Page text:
Tis the season of rum and eggnog, gaudy festive decorations and uncomfortable family gatherings. Fortunately, the holidays aren't all bad. With the season of sleigh bells and strained merriment comes this years' production of A Chrismoose Carol. Calgary's Loose Moose Theatre Company has been putting on its annual reinvention of the Dickens' classic for a decade, and each year the costumes and props get a little zanier, the characters are portrayed that much quirkier and the cast find new ways to make the audience feel like they're a part of the performance.
"What's so great about Loose Moose's take on A Christmas Carol is that it gives us a chance to breath life and immediacy into a story that's otherwise pretty dry by contemporary standards," says Rob Michelson, this years' Bob Cratchit.
This definitely isn't your grandfather's Christmas Carol; the Loose Moose Theatre presents an irreverently tongue-in-cheek, farcical retelling of the classic Scrooge story. The 2006 production presents something for both newcomers to the Chrismoose experience and old fans alike.
"Anyone who's seen A Chrismoose Carol before will know what I mean when I say the great big head is back," says Michelson. "But there will also be a bunch of new surprises this year, including one trade secret I'm sworn to absolute secrecy about."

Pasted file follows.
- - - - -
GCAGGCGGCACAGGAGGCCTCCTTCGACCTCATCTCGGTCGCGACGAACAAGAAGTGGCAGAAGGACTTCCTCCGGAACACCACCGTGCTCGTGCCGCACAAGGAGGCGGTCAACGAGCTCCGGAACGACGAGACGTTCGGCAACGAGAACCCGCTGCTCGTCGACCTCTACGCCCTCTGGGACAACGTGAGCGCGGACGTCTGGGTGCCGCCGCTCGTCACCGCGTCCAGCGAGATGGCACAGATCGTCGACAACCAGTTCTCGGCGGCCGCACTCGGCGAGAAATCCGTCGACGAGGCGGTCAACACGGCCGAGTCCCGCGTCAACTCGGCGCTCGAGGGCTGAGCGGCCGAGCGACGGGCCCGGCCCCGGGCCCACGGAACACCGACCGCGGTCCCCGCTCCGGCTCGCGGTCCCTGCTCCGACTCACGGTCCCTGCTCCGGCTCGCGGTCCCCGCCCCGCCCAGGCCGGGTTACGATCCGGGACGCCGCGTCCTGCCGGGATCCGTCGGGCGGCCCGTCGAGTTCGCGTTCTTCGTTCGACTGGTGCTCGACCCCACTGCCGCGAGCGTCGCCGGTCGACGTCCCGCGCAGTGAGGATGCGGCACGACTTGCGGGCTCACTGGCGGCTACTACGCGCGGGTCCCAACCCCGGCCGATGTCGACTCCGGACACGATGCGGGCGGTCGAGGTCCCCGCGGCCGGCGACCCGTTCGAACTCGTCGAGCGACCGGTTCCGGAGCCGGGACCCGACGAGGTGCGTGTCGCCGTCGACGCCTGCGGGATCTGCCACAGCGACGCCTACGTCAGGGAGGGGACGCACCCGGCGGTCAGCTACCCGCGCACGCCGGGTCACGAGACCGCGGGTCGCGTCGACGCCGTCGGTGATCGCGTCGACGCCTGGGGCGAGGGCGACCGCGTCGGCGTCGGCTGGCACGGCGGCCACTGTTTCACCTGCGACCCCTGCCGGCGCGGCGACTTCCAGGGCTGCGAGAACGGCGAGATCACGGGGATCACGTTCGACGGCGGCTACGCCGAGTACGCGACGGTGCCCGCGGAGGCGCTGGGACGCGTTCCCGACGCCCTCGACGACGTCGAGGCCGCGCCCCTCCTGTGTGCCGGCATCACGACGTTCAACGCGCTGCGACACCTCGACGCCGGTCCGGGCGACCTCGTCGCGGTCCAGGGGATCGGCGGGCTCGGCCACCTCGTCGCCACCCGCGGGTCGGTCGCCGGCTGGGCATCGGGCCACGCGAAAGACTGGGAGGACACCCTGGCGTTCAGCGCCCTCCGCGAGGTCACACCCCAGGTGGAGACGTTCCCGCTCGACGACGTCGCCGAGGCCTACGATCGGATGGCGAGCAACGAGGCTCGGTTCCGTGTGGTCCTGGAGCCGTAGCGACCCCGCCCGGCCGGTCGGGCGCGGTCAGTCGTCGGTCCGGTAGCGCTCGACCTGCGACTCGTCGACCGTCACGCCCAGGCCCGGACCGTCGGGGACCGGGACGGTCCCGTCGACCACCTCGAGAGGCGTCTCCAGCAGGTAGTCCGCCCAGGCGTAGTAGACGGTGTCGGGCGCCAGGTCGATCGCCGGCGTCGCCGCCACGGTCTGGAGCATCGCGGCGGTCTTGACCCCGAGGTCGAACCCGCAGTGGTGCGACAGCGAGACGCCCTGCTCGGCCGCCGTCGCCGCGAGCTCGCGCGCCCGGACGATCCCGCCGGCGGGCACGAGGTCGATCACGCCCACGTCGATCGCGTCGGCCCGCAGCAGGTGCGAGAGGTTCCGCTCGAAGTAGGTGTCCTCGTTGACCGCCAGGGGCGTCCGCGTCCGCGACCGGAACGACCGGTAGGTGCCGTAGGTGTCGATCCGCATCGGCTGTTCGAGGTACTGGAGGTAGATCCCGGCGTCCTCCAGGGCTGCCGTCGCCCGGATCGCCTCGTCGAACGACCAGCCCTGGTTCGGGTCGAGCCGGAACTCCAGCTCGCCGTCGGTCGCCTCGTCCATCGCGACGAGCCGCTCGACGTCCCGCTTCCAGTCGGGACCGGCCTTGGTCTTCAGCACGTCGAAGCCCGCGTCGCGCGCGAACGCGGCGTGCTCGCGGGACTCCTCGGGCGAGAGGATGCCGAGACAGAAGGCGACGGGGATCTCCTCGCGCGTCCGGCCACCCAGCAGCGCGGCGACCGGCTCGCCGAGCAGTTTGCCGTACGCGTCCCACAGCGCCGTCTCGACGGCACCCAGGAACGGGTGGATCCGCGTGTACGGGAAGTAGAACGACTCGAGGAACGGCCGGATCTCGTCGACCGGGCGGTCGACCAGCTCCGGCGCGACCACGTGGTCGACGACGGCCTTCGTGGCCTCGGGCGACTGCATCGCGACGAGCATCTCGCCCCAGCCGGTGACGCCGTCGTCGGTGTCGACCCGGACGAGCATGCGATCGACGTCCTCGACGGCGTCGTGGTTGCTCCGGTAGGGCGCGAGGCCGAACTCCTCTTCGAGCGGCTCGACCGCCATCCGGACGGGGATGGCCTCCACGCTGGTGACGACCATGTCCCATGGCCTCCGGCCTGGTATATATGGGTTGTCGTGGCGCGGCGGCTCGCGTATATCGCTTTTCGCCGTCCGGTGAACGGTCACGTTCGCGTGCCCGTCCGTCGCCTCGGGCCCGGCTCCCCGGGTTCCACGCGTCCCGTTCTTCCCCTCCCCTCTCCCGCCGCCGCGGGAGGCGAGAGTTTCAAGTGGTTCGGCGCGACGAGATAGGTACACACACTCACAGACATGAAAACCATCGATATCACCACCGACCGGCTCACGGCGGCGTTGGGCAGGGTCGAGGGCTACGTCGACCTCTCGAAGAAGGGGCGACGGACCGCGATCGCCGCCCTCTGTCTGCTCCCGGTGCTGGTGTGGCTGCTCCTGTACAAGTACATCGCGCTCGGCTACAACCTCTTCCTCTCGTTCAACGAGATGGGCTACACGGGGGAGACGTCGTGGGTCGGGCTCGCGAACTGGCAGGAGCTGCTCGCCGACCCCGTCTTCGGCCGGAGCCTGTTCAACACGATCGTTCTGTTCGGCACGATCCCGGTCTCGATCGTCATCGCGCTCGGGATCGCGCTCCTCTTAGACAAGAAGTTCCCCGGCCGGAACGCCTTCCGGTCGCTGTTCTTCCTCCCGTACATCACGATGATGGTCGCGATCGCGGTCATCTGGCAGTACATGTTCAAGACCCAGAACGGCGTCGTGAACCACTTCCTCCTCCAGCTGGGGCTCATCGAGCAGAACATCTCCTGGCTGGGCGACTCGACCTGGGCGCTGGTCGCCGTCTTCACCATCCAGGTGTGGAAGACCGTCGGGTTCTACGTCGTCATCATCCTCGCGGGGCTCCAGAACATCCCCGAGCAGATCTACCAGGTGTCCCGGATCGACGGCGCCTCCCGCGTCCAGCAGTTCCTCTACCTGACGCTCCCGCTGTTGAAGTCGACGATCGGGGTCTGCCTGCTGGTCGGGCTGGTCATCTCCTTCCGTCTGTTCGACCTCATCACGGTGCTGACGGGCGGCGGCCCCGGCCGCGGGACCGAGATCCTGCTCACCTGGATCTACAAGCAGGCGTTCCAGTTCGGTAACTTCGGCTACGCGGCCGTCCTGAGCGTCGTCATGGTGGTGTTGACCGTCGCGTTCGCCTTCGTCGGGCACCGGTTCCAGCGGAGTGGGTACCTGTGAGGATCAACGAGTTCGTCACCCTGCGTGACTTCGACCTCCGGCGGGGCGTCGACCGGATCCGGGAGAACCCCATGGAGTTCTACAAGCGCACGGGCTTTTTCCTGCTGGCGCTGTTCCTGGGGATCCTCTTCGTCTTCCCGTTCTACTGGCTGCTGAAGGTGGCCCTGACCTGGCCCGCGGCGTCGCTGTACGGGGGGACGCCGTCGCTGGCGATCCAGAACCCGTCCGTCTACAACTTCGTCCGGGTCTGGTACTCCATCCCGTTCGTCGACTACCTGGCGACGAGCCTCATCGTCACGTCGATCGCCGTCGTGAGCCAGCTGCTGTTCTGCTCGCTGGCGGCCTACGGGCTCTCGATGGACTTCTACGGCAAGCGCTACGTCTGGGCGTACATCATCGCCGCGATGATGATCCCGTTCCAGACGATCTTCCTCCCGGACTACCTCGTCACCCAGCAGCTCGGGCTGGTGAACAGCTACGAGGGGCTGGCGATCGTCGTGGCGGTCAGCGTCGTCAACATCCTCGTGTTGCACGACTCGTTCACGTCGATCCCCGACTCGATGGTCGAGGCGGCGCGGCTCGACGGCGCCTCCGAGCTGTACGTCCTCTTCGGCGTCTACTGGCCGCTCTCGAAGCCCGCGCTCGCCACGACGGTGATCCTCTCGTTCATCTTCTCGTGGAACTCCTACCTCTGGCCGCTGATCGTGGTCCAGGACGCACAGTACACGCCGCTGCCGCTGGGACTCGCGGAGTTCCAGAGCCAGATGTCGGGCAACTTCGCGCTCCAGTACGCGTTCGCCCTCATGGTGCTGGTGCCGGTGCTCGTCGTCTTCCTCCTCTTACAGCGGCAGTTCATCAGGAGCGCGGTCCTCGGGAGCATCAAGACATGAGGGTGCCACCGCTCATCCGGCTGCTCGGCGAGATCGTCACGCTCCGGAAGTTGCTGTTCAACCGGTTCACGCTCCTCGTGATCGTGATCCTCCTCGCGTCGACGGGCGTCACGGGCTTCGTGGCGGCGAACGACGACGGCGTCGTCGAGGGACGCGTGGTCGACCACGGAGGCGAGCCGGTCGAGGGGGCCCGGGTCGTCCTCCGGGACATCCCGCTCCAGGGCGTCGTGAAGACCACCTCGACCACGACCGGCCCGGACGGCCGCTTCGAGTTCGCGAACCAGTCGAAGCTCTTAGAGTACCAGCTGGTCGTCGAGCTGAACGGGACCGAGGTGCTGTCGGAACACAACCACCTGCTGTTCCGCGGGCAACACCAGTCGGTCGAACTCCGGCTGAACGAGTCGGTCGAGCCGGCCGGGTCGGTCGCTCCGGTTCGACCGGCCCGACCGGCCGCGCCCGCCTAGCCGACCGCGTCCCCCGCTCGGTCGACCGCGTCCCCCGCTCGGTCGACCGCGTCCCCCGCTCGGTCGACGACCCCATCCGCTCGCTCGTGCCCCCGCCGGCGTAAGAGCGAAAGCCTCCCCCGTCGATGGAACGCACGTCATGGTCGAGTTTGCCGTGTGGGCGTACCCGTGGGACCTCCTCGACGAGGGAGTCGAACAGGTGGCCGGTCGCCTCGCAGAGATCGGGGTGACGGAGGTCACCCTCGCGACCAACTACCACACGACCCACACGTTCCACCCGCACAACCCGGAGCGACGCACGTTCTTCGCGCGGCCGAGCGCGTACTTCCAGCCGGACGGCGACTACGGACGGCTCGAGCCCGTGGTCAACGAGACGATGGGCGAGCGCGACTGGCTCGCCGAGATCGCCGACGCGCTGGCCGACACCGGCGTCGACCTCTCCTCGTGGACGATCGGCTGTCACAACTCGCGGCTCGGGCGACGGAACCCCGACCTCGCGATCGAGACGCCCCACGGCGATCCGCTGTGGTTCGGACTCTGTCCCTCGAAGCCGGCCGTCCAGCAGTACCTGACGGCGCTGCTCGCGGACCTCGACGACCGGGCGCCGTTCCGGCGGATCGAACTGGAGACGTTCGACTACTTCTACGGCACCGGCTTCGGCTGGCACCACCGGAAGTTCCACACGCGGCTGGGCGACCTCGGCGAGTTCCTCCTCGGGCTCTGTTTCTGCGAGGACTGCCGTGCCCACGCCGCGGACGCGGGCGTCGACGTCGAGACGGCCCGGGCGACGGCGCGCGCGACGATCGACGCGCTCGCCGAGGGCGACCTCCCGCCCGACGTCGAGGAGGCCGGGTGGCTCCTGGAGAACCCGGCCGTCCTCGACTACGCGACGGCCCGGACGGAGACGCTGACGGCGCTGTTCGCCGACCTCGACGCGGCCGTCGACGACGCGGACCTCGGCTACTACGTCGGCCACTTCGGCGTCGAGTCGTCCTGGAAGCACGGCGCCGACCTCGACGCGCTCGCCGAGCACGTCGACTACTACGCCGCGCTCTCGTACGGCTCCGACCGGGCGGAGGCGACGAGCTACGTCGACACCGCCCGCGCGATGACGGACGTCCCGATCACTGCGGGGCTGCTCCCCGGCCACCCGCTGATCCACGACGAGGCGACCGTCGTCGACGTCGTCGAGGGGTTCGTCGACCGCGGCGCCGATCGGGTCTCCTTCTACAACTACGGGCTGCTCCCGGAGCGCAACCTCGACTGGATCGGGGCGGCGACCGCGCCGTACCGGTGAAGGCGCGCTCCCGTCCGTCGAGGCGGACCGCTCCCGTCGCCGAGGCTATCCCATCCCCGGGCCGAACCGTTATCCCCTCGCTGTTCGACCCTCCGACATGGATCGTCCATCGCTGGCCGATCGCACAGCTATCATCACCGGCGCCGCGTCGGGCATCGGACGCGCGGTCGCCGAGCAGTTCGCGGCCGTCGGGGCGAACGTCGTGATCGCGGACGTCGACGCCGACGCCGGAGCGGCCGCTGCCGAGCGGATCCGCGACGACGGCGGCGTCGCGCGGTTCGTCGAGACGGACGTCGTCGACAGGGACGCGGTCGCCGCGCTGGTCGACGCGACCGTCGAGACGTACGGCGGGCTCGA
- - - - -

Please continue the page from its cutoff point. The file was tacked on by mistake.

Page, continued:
While he's not budging on this season's biggest surprise, Michelson mentions that theatre-goers can expect to be treated to an over-the-top performance featuring cross-dressing characters, integral audience participation and an extra creepy ghost of Chrismoose future. Like all Loose Moose productions, the performance will also rely largely on the improvisational skills of the ensemble.
"The writing process is actually quite fun," says Michelson. "Basically Loose Moose artistic director Dennis Cahill casts the show, then we try out the scenes improvising very loosely around Dickens' original story. What we find funny we stick with for the actual performance, then the rest is made up in front of the audience."
The Loose Moose Theatre Company's presentation of a classic gone awry is not to be missed by anyone looking to top off their holiday season with a solid dose of improv-inspired mirth. Michelson, a twelve-year veteran of the Moose, is looking forward to this season's Chrismoose Carol production for his own reasons.
"You've gotta see me in drag," laughs Michelson. "I look fantastic in my Klondike dress."